History is nobody's personal property. Filmmakers and story tellers have a right to re-interpret and take artistic freedom from historic facts when they're trying to portray something new. However, this doesn't give them the right to distort history entirely.
In Josie Rourke's version of the classic story where Queen Elizabeth I (Margot Robbie) takes on Mary Queen of Scotland (Saoirse Ronan), titled Mary Queen of Scots, the latter’s court seems more a hotbed of excessive libidinousness than a place of political intrigue.
The atmosphere surrounding Queen Mary is one of the bad takeaways from the movie but raping her English husband (Scottish actor Jack Lowden), who was caught in bed with a gay courtier (Ismael Cruz Cordova), overpopulates the whole presence. The gay courtier happens to be the most liberated character in the entire movie and also dies by being knifed.
In the beginning, the makers make it quite clear that this movie has a simple no tolerance policy and so they don’t. No tolerance for moral, spiritual or sexual ambivalence. The characters shriek their moral and political allegiances.
Given the director's illustrious theatre days, she makes the most of her character; so much so that you can hear them in the last row. However, making the screen go loud, the director knowingly sacrificed a tempered equilibrium between the two protagonists. Now that brings us to Ronan and Robbie, who are at war with one another and the world is not yet ready to accept female supremacy.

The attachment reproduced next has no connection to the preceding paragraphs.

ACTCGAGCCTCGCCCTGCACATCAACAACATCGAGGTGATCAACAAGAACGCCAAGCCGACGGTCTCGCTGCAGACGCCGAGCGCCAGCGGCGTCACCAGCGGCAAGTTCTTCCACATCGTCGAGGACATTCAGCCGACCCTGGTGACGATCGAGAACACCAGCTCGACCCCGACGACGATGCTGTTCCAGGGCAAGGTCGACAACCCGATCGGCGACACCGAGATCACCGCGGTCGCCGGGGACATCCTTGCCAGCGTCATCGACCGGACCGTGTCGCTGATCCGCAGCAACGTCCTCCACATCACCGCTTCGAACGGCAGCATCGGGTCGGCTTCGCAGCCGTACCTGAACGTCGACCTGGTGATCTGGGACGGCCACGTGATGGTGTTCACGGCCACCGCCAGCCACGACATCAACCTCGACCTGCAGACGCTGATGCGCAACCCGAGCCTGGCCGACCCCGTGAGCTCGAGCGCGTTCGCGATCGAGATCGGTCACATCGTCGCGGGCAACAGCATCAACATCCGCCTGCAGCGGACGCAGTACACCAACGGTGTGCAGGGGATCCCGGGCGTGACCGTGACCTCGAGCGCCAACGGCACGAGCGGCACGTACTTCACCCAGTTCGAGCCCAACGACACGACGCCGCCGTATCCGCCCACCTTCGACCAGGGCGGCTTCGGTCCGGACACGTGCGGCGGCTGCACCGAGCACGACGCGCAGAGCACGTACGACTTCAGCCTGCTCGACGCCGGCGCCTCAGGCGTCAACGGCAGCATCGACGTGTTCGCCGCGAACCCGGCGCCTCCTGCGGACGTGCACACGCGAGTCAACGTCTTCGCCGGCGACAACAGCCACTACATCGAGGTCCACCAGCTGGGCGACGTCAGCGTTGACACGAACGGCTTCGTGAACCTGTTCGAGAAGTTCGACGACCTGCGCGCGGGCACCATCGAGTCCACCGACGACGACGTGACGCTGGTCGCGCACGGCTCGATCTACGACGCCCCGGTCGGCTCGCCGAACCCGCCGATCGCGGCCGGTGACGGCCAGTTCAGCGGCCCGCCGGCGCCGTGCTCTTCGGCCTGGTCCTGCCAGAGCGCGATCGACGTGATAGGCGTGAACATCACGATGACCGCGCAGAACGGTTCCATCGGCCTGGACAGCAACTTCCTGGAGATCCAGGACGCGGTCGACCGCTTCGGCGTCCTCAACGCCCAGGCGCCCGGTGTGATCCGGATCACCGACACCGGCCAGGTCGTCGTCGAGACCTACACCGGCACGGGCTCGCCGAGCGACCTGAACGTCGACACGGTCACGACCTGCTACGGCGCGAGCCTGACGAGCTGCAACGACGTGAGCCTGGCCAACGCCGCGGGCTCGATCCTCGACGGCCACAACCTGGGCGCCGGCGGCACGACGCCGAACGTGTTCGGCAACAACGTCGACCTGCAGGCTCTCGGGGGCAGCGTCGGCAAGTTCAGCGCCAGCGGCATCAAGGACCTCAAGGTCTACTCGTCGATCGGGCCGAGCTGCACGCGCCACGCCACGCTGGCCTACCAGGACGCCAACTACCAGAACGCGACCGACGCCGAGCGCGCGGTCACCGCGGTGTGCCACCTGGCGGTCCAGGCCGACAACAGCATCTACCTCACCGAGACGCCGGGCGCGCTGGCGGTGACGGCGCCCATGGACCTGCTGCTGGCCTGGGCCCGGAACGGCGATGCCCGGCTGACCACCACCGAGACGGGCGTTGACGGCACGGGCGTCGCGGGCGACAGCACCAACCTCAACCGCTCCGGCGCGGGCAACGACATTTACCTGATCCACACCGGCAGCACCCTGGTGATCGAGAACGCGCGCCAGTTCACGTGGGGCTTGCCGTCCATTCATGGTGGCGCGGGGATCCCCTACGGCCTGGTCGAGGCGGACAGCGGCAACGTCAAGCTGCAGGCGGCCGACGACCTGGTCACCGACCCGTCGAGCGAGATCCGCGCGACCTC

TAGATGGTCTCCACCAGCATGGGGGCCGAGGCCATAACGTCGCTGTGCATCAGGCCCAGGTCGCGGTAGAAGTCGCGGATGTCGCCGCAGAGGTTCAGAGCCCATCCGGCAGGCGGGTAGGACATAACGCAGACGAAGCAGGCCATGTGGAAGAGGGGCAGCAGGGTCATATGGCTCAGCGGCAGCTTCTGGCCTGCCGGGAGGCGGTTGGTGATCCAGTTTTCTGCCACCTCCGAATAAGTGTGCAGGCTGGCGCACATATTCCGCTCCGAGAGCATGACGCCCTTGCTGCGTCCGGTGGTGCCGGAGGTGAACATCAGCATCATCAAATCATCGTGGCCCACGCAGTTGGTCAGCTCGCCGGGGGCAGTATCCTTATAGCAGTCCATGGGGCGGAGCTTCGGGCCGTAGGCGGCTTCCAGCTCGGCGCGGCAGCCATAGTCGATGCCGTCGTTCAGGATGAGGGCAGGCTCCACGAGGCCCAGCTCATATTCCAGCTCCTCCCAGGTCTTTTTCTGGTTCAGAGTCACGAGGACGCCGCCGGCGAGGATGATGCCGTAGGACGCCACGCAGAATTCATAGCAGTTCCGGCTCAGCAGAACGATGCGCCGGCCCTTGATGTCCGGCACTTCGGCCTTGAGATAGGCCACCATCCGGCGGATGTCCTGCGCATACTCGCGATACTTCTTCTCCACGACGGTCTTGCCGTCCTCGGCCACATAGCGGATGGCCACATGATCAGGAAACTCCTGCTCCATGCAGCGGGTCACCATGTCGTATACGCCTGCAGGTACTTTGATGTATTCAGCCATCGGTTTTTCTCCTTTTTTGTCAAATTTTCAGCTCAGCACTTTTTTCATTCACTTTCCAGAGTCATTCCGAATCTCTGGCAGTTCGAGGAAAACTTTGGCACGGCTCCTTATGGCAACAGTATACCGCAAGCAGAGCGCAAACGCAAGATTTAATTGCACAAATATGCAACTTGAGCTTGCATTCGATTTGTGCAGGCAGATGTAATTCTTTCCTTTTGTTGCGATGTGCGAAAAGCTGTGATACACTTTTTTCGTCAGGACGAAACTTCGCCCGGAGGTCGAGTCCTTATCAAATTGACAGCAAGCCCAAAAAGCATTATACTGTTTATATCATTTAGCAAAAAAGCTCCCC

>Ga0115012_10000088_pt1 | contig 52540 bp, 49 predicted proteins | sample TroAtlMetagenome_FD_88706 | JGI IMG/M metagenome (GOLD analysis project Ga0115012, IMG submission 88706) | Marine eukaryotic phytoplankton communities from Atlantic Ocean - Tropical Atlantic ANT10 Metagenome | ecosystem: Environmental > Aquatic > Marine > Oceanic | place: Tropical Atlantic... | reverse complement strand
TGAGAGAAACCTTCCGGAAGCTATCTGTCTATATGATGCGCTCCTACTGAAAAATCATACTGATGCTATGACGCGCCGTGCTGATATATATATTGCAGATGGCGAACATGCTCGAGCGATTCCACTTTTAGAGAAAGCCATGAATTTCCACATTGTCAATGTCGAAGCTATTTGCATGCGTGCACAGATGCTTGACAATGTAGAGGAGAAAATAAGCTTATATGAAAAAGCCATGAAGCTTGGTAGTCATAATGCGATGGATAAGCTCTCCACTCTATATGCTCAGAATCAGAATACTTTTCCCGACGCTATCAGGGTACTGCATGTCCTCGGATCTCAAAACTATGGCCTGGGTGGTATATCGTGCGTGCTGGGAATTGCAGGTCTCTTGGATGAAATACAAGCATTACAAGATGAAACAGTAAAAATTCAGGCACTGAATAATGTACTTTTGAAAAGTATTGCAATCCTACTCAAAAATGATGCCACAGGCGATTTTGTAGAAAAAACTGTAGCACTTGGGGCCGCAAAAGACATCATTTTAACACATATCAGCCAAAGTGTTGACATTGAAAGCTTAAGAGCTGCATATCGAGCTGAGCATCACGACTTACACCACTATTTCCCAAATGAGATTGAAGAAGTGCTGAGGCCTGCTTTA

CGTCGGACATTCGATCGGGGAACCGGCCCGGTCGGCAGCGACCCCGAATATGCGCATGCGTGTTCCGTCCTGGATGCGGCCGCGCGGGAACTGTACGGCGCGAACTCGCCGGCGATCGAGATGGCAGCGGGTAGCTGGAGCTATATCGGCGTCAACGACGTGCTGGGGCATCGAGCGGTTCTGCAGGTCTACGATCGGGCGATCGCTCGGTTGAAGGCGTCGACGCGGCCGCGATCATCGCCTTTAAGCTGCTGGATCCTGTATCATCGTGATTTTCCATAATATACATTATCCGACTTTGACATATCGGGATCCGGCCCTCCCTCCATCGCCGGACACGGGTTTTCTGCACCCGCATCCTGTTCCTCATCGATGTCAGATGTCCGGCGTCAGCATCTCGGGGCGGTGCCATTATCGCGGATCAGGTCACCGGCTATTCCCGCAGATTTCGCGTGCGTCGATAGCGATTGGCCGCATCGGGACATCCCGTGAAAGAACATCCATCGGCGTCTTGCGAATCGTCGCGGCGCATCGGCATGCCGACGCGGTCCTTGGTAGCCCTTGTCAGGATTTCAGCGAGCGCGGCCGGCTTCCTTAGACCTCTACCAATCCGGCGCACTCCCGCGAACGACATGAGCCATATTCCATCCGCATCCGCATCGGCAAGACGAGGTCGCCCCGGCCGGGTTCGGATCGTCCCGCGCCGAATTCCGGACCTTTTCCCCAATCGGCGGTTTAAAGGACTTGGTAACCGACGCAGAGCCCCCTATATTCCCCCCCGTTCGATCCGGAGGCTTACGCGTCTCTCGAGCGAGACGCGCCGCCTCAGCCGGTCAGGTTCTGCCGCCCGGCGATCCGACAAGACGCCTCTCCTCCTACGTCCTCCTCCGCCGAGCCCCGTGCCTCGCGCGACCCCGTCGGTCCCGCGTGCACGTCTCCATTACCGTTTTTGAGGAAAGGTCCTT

While the two Queens try their best to battle with passion and empathy, the script doesn't give them much freedom to do more. Talking about the star performances, Ronan's Mary is all about sweetness and sexiness, however, Robbie's Elizabeth is an angered embittered childless lonely woman who wears her hideous masked face as a shield against the emotions that flow within her. In total honesty, neither of the two performances can even be remotely compared to what Vanessa Redgrave and Glenda Jackson achieved as Mary and Elizabeth in the 1971 version of Mary Queen of Scots.
Funnily, Ronan and Robbie actually resemble the two great actresses who played their parts in that 1971 film. So, one can say, that they are essaying Redgrave and A Jackson rather than Mary and Elizabeth.
Thanks to some of the luscious shots of horses trooping across the Scottish countryside, this movie surely takes full advantage of the picturesque Scotland. But not many outdoor scenes have been shot in Britain; perhaps this is done purposely to replicate Elizabeth's hemmed-in emotionally locked-out existence.
I may be wrong in imagining such thematic metaphors in a film that gets down to basics with Mary's husband pleasuring her manually on their wedding night. After her satiation, she offers to return the favour. "There is no need for that," the bridegroom declares coyly. Queen Mary looks more confused by the nuptial sacrifice than moved. By the time her execution comes along I was no longer sure, other than their religious difference, what the problem was between the two queenly cousins. Or, why Queen Mary wore red to her execution (is it possible her black dress was out for laundry?).
While it is welcome to see strong women taking the lead in another political drama, Mary Queen Of Scots nowhere replicates the masterly mischief and pungent political machinations of that other recent favourite British period drama The Favourite. FIVE STARS!